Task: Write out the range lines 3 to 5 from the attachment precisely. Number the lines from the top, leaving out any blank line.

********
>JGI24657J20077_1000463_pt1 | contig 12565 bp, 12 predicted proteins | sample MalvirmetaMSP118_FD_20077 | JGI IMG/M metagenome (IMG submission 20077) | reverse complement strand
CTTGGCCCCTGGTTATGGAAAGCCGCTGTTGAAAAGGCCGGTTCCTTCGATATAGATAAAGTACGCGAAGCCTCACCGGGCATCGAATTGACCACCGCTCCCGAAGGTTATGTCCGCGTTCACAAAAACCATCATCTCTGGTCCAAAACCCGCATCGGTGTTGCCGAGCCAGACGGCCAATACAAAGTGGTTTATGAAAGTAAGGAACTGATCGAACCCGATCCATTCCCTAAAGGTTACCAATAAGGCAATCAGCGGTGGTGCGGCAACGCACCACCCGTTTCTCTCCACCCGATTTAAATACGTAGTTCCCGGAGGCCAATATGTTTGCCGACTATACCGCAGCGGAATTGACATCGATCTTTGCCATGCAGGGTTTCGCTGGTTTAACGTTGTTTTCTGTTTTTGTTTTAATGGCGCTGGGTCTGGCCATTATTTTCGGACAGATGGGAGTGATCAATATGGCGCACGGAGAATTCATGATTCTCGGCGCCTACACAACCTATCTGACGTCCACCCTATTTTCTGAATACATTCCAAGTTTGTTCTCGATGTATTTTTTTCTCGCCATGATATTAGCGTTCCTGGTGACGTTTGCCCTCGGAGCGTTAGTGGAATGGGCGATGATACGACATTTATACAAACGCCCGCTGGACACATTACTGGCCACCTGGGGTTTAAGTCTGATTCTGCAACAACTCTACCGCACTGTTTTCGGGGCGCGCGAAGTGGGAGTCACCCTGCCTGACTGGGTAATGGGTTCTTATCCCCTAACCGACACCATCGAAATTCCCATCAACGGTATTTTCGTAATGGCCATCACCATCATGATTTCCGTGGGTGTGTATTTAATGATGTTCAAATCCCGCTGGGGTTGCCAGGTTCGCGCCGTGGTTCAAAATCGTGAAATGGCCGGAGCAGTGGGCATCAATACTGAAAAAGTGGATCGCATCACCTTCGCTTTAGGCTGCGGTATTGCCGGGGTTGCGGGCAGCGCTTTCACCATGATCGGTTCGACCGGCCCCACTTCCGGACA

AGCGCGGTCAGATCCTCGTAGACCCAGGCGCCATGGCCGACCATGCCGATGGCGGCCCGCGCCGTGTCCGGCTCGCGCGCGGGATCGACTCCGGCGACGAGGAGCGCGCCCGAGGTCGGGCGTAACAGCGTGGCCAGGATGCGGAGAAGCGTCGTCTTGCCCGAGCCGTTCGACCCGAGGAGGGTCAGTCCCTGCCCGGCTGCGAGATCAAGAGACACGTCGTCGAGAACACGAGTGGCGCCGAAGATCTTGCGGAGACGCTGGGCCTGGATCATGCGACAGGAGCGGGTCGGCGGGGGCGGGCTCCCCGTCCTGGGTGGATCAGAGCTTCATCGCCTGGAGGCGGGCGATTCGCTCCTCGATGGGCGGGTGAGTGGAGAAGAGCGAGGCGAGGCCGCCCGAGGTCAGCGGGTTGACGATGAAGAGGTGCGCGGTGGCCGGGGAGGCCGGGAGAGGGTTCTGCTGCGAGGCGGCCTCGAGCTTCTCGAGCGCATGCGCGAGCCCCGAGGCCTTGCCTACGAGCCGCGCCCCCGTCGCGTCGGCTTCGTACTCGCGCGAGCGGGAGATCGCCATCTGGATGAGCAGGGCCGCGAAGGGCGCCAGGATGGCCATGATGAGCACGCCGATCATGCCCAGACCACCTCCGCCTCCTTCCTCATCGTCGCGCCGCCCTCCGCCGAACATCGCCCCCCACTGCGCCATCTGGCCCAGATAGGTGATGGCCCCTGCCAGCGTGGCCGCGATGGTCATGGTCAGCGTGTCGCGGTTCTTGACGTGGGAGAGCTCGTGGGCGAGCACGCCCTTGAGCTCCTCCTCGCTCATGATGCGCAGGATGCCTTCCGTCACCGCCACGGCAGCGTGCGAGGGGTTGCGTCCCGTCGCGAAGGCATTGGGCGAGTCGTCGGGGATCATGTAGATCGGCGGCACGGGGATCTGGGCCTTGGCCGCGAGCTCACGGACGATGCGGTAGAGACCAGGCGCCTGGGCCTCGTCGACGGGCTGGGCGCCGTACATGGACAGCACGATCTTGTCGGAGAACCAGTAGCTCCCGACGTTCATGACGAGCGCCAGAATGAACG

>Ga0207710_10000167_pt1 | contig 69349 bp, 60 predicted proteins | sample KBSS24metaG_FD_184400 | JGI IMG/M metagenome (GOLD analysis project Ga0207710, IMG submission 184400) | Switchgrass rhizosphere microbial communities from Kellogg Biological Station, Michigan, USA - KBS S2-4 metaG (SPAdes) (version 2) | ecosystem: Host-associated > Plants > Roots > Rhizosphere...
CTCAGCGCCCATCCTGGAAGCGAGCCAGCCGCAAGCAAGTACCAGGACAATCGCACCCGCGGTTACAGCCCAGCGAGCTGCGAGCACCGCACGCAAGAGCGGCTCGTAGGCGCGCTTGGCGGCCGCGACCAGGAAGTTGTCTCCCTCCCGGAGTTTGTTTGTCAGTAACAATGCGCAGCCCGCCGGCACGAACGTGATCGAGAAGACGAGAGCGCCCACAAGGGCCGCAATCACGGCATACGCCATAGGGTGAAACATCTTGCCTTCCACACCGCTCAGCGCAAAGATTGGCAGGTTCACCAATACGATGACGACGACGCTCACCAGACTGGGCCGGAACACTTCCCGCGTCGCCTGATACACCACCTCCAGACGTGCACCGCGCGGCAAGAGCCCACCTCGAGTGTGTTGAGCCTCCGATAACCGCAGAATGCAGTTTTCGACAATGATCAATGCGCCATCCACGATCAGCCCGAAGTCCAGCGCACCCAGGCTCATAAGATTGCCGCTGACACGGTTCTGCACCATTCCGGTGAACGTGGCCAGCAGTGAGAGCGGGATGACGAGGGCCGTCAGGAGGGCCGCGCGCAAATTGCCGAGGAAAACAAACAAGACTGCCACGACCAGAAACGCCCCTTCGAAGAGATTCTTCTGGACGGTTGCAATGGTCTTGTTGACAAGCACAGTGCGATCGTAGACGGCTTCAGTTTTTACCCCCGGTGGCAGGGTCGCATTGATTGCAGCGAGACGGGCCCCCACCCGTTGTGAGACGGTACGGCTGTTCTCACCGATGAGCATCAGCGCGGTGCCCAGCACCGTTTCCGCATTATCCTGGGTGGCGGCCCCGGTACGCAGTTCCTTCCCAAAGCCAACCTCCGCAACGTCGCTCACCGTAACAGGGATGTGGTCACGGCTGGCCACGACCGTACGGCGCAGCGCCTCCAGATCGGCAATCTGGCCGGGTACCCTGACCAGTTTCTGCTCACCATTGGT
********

AGCGCGGTCAGATCCTCGTAGACCCAGGCGCCATGGCCGACCATGCCGATGGCGGCCCGCGCCGTGTCCGGCTCGCGCGCGGGATCGACTCCGGCGACGAGGAGCGCGCCCGAGGTCGGGCGTAACAGCGTGGCCAGGATGCGGAGAAGCGTCGTCTTGCCCGAGCCGTTCGACCCGAGGAGGGTCAGTCCCTGCCCGGCTGCGAGATCAAGAGACACGTCGTCGAGAACACGAGTGGCGCCGAAGATCTTGCGGAGACGCTGGGCCTGGATCATGCGACAGGAGCGGGTCGGCGGGGGCGGGCTCCCCGTCCTGGGTGGATCAGAGCTTCATCGCCTGGAGGCGGGCGATTCGCTCCTCGATGGGCGGGTGAGTGGAGAAGAGCGAGGCGAGGCCGCCCGAGGTCAGCGGGTTGACGATGAAGAGGTGCGCGGTGGCCGGGGAGGCCGGGAGAGGGTTCTGCTGCGAGGCGGCCTCGAGCTTCTCGAGCGCATGCGCGAGCCCCGAGGCCTTGCCTACGAGCCGCGCCCCCGTCGCGTCGGCTTCGTACTCGCGCGAGCGGGAGATCGCCATCTGGATGAGCAGGGCCGCGAAGGGCGCCAGGATGGCCATGATGAGCACGCCGATCATGCCCAGACCACCTCCGCCTCCTTCCTCATCGTCGCGCCGCCCTCCGCCGAACATCGCCCCCCACTGCGCCATCTGGCCCAGATAGGTGATGGCCCCTGCCAGCGTGGCCGCGATGGTCATGGTCAGCGTGTCGCGGTTCTTGACGTGGGAGAGCTCGTGGGCGAGCACGCCCTTGAGCTCCTCCTCGCTCATGATGCGCAGGATGCCTTCCGTCACCGCCACGGCAGCGTGCGAGGGGTTGCGTCCCGTCGCGAAGGCATTGGGCGAGTCGTCGGGGATCATGTAGATCGGCGGCACGGGGATCTGGGCCTTGGCCGCGAGCTCACGGACGATGCGGTAGAGACCAGGCGCCTGGGCCTCGTCGACGGGCTGGGCGCCGTACATGGACAGCACGATCTTGTCGGAGAACCAGTAGCTCCCGACGTTCATGACGAGCGCCAGAATGAACG

>Ga0207710_10000167_pt1 | contig 69349 bp, 60 predicted proteins | sample KBSS24metaG_FD_184400 | JGI IMG/M metagenome (GOLD analysis project Ga0207710, IMG submission 184400) | Switchgrass rhizosphere microbial communities from Kellogg Biological Station, Michigan, USA - KBS S2-4 metaG (SPAdes) (version 2) | ecosystem: Host-associated > Plants > Roots > Rhizosphere...
CTCAGCGCCCATCCTGGAAGCGAGCCAGCCGCAAGCAAGTACCAGGACAATCGCACCCGCGGTTACAGCCCAGCGAGCTGCGAGCACCGCACGCAAGAGCGGCTCGTAGGCGCGCTTGGCGGCCGCGACCAGGAAGTTGTCTCCCTCCCGGAGTTTGTTTGTCAGTAACAATGCGCAGCCCGCCGGCACGAACGTGATCGAGAAGACGAGAGCGCCCACAAGGGCCGCAATCACGGCATACGCCATAGGGTGAAACATCTTGCCTTCCACACCGCTCAGCGCAAAGATTGGCAGGTTCACCAATACGATGACGACGACGCTCACCAGACTGGGCCGGAACACTTCCCGCGTCGCCTGATACACCACCTCCAGACGTGCACCGCGCGGCAAGAGCCCACCTCGAGTGTGTTGAGCCTCCGATAACCGCAGAATGCAGTTTTCGACAATGATCAATGCGCCATCCACGATCAGCCCGAAGTCCAGCGCACCCAGGCTCATAAGATTGCCGCTGACACGGTTCTGCACCATTCCGGTGAACGTGGCCAGCAGTGAGAGCGGGATGACGAGGGCCGTCAGGAGGGCCGCGCGCAAATTGCCGAGGAAAACAAACAAGACTGCCACGACCAGAAACGCCCCTTCGAAGAGATTCTTCTGGACGGTTGCAATGGTCTTGTTGACAAGCACAGTGCGATCGTAGACGGCTTCAGTTTTTACCCCCGGTGGCAGGGTCGCATTGATTGCAGCGAGACGGGCCCCCACCCGTTGTGAGACGGTACGGCTGTTCTCACCGATGAGCATCAGCGCGGTGCCCAGCACCGTTTCCGCATTATCCTGGGTGGCGGCCCCGGTACGCAGTTCCTTCCCAAAGCCAACCTCCGCAACGTCGCTCACCGTAACAGGGATGTGGTCACGGCTGGCCACGACCGTACGGCGCAGCGCCTCCAGATCGGCAATCTGGCCGGGTACCCTGACCAGTTTCTGCTCACCATTGGT